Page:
Does this help McCarthy at all in locking up the last few Republican votes he needs to ensure victory when the whole House votes later this month? Reportedly he’s got 200 or so in the bank, but he can’t get to 218 without help from a few members of the conservative Freedom Caucus. The knock on him within that group is that, as Boehner’s right-hand man, he’d represent business as usual in Washington as Speaker. Earning the support of the last Republican VP doesn’t undermine that criticism. On the contrary.

Another weird thing about this: McCarthy had served a grand total of one term in Congress when Cheney left office in 2009. It’s not like he was an indispensable Bush ally in the House.

“We are in one of the most difficult and challenging periods of our history. It is more important than ever that we have strong conservative leadership in the House of Representatives.

“I’ve known Kevin McCarthy for many years. He is a good man and a strong leader. As a man of the House and a former member of the House leadership, I know that Kevin McCarthy is the person we need as Speaker in these dangerous and important times. Chaos is on the rise abroad. Russia is exploiting this administration’s weakness, radical Islam is gaining strength, the Middle East is falling apart, and China is asserting its authority in the absence of American strength. The Obama administration has done enormous damage to our military capability and to our relationships with key allies around the world.

“Especially when the President refuses to lead, Congress needs to step up to provide for our national defense in support of American power. Kevin McCarthy is the man who can provide that leadership.”

I think this is less about Cheney wanting to do McCarthy a solid than wanting to undermine his opponents, who include some of the House’s loudest anti-interventionist voices. Walter Jones, a rare example of a Republican who’s repudiated his vote for the Iraq war, has criticized the idea of replacing Boehner with McCarthy as a “swap with no benefits.” Justin Amash and Thomas Massie, both libertarians and allies of Cheney nemesis Rand Paul, have declared McCarthy unacceptable. Cheney probably figures that if McCarthy ends up being blocked, it’ll embolden the doves in the House and give them some leverage over whoever ends up being the compromise choice for Speaker. At a bare minimum, the more power that the small-government types in the Freedom Caucus amass, the greater the risk potentially to defense spending. Cheney’s just protecting his hawkish interests here.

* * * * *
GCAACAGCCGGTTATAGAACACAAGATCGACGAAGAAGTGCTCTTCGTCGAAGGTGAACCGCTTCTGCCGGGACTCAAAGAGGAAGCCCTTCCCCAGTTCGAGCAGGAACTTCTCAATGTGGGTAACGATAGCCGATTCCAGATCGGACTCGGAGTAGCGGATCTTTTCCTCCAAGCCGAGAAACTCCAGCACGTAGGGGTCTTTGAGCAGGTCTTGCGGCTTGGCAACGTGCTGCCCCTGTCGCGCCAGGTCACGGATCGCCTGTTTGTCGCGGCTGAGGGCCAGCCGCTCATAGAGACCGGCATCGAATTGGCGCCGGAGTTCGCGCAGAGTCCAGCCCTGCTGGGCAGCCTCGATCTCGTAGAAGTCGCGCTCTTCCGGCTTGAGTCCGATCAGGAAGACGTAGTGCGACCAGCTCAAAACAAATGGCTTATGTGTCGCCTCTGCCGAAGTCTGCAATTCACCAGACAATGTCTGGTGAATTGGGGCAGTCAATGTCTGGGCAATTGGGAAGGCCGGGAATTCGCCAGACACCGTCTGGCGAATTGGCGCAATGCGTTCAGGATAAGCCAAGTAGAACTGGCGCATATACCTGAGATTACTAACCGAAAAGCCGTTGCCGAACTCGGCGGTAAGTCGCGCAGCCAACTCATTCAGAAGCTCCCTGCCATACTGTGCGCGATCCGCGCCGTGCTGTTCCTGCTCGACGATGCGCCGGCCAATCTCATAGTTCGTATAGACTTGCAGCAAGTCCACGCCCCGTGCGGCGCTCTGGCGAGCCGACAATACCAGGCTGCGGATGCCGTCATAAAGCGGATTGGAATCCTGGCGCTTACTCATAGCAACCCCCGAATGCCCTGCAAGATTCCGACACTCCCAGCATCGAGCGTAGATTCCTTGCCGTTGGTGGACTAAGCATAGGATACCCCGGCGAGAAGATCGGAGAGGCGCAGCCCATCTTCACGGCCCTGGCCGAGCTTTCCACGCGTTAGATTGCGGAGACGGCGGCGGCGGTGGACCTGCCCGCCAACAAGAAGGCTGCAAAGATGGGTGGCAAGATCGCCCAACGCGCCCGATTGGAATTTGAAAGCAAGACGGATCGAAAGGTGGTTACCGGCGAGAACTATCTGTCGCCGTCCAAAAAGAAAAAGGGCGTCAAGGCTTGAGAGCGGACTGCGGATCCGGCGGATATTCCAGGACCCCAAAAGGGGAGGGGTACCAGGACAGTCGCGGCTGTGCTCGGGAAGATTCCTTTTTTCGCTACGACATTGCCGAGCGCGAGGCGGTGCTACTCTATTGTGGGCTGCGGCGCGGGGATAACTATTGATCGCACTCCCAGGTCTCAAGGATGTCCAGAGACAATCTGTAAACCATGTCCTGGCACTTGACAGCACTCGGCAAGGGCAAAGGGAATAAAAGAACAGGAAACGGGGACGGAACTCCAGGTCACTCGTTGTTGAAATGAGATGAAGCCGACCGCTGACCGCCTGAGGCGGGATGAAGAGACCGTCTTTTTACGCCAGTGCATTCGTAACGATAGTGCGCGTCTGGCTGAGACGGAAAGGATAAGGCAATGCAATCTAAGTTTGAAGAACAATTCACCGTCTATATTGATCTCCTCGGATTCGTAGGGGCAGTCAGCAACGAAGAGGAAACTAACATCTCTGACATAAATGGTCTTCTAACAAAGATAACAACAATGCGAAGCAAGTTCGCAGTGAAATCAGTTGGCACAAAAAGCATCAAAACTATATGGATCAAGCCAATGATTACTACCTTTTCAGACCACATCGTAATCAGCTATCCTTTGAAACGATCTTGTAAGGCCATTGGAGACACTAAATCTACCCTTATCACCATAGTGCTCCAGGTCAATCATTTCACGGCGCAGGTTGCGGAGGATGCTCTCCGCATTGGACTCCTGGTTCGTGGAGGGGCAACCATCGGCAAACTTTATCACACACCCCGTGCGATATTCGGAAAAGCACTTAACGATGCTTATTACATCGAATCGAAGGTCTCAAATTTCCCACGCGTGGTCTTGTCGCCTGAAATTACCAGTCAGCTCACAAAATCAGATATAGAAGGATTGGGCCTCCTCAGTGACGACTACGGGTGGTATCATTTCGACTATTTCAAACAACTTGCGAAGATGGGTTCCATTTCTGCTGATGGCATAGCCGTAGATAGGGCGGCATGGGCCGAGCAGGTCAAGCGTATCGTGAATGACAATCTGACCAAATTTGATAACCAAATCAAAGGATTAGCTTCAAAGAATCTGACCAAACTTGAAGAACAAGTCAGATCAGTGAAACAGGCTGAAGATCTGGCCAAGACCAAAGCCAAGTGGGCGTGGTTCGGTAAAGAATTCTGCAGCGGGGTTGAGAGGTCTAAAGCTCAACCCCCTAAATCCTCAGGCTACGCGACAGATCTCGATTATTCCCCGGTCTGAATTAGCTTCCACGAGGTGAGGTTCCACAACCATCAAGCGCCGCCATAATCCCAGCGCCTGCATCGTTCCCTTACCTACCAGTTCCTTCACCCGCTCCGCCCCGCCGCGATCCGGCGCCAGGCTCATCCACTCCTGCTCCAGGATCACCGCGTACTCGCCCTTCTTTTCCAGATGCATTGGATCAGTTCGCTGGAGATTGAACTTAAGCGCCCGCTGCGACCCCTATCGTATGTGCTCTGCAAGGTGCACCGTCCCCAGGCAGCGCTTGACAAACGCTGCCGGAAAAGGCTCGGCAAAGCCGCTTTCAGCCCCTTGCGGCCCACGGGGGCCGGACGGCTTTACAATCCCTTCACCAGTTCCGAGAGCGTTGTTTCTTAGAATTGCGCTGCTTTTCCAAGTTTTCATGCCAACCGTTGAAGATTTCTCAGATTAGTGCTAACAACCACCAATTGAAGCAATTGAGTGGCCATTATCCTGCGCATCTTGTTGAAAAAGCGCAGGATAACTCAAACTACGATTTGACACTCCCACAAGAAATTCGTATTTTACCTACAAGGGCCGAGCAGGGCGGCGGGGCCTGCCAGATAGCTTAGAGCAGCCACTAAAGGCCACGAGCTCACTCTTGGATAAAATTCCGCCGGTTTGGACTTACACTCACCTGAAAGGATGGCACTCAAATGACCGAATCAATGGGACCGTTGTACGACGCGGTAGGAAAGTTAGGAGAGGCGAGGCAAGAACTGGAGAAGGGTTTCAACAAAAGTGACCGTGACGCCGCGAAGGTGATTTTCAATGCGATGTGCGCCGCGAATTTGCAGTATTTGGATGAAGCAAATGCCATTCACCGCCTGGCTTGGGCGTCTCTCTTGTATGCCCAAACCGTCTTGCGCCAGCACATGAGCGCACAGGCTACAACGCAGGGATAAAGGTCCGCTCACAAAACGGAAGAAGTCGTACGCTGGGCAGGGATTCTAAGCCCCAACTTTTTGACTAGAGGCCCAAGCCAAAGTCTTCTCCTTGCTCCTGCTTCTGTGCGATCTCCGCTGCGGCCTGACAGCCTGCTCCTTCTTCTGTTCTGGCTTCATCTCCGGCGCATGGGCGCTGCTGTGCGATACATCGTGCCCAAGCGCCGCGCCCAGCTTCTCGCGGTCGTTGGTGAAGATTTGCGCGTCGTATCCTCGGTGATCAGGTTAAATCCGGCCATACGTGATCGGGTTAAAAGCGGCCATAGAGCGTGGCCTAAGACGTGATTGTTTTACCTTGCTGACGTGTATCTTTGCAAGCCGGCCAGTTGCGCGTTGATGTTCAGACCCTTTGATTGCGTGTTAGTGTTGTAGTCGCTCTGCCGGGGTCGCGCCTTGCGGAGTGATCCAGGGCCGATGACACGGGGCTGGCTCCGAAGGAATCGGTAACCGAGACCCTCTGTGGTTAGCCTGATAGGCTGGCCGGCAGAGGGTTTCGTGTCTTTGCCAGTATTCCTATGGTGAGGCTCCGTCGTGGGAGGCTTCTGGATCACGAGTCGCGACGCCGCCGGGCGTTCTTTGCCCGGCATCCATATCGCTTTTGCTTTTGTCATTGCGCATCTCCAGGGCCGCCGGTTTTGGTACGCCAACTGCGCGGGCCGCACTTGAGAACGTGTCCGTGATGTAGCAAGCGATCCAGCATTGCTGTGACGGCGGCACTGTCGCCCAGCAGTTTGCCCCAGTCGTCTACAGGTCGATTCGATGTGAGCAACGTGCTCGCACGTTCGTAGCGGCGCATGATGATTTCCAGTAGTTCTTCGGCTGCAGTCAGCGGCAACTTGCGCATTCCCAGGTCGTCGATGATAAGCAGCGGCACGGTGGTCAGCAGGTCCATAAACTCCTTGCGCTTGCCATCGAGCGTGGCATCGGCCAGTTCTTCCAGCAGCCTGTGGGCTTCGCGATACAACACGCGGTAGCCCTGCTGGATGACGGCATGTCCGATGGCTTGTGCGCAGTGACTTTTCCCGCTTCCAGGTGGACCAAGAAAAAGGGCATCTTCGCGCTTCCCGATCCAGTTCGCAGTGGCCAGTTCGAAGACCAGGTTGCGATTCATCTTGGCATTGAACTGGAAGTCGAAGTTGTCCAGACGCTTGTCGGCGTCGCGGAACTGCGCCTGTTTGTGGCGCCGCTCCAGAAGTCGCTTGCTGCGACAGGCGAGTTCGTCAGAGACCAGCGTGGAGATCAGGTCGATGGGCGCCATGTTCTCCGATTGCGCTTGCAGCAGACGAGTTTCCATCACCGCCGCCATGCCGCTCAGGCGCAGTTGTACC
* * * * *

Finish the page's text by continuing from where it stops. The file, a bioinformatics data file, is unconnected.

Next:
Which brings us back to the big question: What would McCarthy be willing to give the Freedom Caucus to get them to swing behind him and avoid a floor fight? Yesterday FC member Mick Mulvaney suggested that greater conservative representation on the Steering Committee would help. Here’s another idea, courtesy of the Hill:

With the math working against McCarthy, some conservative leaders are reviving the idea of brokering a deal and forging a coalition with the GOP leader: A bloc of conservatives would throw their support to McCarthy on the House floor, pushing him over 218. In return, McCarthy would back one of the conservatives, such as [Freedom Caucus chair Jim] Jordan, to replace him as majority leader…

Mulvaney called the idea of a conservative coalition with McCarthy “something that is still on the table.”…

[S]ome Jordan allies say they could see a scenario where the former Republican Study Committee (RSC) chairman would reluctantly run for the No. 2 job. Majority Whip Steve Scalise (R-La.) and Budget Committee Chairman Tom Price (R-Ga.), two other past RSC chairmen, are already running hard for majority leader, but there’s dissatisfaction among some conservatives with the current choices.

That would line Jordan up to be the next Speaker once McCarthy either retires or is forced out, and having Jordan waiting in the wings would give House conservatives a lot of incentive to force him out. That’ll be when the true schism comes, I take it, with Republican centrists refusing to bow to the choice of a minority of the caucus after they pushed out not one but two of their guys. That’s a matter for the future, though. What I want to now is what happens right now if the Freedom Caucus makes some sort of deal with McCarthy and then Boehner jams through a bunch of big compromises with Democrats in his last few weeks, including a debt-ceiling hike. McCarthy will feign opposition, but everyone understands that that’s just theater. Will a deal between him and conservatives survive a move like that by Boehner or will righties hold McCarthy responsible?